osprey-lg5I find the sighting of most Ospreys (Pandion haliaetus) very satisfying. First you see a hawk-like bird and get set for a possible complex hawk identification.   Then you see the crooked wings, realize you ARE at a lake, and this identification becomes an easy one—it’s an Osprey. Watching now turns into uncomplicated fun. The Osprey may already be carrying a fish, one talon ahead of the other on the fish, or after a few minutes of watching, it may dive to the water after a fish—its almost invariable prey.

In Oklahoma, the Osprey is primarily a migratory species. The species nests both north—in the northern U. S. and into Canada—and south—along the gulf coast—of us. Possible breeding of Ospreys in Oklahoma are somewhat confused. Dr. Sutton was rather upset by the fact that an apparently valid old nesting record for Osprey at the Great Salt Plains National Wildlife Refuge had escaped his notice before he published his book, Birds of Oklahoma (1967). Sutton mentioned that “[E]arly reports of nesting along the Illinois River in Cherokee County…not confirmed…” He did give three summer records for the state. So this is a species to be watched for possible breeding in Oklahoma.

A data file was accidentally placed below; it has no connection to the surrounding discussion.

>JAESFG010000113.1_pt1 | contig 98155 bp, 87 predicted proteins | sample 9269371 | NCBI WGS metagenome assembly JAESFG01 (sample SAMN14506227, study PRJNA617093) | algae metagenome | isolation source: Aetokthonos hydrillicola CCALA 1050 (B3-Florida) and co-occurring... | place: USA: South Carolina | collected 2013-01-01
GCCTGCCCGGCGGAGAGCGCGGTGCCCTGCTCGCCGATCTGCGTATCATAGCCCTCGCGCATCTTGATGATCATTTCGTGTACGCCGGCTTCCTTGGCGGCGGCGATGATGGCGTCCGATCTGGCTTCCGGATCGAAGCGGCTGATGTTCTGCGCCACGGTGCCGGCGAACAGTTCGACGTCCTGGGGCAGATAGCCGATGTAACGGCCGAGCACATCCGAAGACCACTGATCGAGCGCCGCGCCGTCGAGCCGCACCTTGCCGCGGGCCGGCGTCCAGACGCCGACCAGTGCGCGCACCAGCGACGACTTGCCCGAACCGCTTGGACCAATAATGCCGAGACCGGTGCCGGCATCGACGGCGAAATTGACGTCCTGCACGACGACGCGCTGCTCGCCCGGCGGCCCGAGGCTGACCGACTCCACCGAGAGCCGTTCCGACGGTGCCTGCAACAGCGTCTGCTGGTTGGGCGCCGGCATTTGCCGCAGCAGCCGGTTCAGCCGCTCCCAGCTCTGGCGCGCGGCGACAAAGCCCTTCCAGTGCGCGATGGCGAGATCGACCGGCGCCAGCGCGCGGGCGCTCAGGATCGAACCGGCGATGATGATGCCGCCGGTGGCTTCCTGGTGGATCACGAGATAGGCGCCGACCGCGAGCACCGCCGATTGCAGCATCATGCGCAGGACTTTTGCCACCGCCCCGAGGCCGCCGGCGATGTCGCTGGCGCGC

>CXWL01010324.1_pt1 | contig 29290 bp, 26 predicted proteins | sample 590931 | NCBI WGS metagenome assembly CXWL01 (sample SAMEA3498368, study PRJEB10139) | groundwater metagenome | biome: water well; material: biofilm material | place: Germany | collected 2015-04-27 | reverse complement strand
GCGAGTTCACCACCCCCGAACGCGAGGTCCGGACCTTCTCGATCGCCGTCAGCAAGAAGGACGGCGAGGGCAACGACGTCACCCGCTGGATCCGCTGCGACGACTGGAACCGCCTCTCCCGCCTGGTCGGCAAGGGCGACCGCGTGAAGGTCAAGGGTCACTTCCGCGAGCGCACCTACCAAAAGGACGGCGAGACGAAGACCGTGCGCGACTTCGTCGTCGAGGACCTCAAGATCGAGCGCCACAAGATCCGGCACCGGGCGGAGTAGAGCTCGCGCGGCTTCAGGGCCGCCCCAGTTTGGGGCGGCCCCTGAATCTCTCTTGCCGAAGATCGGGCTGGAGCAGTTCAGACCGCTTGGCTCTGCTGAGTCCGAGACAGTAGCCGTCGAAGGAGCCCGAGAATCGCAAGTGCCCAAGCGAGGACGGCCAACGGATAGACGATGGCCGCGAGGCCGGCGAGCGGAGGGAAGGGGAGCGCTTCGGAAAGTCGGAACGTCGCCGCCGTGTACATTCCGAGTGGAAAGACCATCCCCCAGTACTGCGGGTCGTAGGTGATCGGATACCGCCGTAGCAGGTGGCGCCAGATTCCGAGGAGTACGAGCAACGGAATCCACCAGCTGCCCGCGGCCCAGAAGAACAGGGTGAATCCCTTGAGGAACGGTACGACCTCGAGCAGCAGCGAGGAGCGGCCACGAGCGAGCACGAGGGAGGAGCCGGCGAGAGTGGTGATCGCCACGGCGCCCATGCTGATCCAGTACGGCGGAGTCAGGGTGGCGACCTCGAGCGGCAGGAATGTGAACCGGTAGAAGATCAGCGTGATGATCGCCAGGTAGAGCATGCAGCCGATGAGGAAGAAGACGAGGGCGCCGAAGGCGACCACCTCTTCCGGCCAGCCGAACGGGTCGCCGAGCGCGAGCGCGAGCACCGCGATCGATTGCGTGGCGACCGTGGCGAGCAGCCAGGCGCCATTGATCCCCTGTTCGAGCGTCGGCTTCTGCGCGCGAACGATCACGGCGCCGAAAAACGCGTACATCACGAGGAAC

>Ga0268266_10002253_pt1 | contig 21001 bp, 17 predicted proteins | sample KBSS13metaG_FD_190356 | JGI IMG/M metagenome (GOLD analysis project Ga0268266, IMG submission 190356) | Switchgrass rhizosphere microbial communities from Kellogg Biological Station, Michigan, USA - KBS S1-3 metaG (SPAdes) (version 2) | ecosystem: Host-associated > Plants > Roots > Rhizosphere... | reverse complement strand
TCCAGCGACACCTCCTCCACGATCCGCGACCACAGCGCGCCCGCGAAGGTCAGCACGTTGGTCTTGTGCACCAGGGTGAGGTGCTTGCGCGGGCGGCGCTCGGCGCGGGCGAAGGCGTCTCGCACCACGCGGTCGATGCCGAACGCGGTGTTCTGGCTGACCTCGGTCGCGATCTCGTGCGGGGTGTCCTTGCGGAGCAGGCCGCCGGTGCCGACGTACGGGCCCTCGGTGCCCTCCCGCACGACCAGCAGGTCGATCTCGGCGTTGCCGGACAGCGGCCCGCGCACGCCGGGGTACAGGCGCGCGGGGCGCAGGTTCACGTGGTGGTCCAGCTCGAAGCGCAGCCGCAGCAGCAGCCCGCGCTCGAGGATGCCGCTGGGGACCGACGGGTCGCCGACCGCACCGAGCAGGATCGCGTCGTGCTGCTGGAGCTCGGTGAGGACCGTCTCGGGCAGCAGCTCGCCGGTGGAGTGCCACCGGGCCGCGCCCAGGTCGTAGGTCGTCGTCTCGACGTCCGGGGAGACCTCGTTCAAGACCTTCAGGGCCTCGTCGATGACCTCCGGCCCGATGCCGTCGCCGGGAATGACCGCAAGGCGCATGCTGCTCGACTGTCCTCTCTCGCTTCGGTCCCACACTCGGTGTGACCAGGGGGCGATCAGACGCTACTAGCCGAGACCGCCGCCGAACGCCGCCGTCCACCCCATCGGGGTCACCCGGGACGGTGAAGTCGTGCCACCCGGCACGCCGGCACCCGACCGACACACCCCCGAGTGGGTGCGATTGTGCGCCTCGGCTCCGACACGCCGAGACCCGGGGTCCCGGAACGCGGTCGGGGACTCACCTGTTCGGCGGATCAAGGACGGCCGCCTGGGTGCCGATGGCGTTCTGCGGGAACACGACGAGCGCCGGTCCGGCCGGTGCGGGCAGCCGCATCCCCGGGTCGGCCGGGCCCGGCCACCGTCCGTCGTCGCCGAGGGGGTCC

Here is some information on Osprey nests elsewhere. The Osprey lays 2 to 4, usually 3, eggs, reported to be beautiful, with a whitish ground color spotted with brown. Nests can be large and the same nest sites are often used for many years. Bent, in his “Life Histories of North American Birds of Prey,” said that in the past there have been some large colonies of Ospreys. One, on Plum Island, at the eastern end of Long Island, New York, was estimated at about 250 nests. This area was sold and developed starting in 1885; after this many of the birds apparently relocated nearby at Gardiners Island where estimates ranged from 150-300 nests. Numbers on both islands were just estimates, however, not actual counts.

On Gardiners Island a Mr. Abbott reported to Bent: “Osprey nests……are placed in almost every conceivable situation.” Some of these were on rocks and boulders either on land or protruding from water, on sheds, on piles of debris, on a channel buoy, on sand-bluffs, on pieces of wreckage and driftwood, to mention only some. This diversity of nesting sites on Gardiners Island may have had some relation to Ospreys being crowded out of their former home on Plum Island. And earlier, when Plum Island was crowded with Ospreys, I wonder if development along the coast of Long Island had crowded the Ospreys onto Plum Island in the first place.

Numbers of Ospreys seem to be on the rebound. The reason for increased numbers is probably due to the flushing out of DDT in our environment in recent years. DDT causes eggshells—particularly of birds of prey—to thin and break in the nest. In recent years we have had as many as 6 or 8 Ospreys at Lake Hefner at one time during fall migration. So be on the lookout! It’s particularly fun to watch them dive as they fish.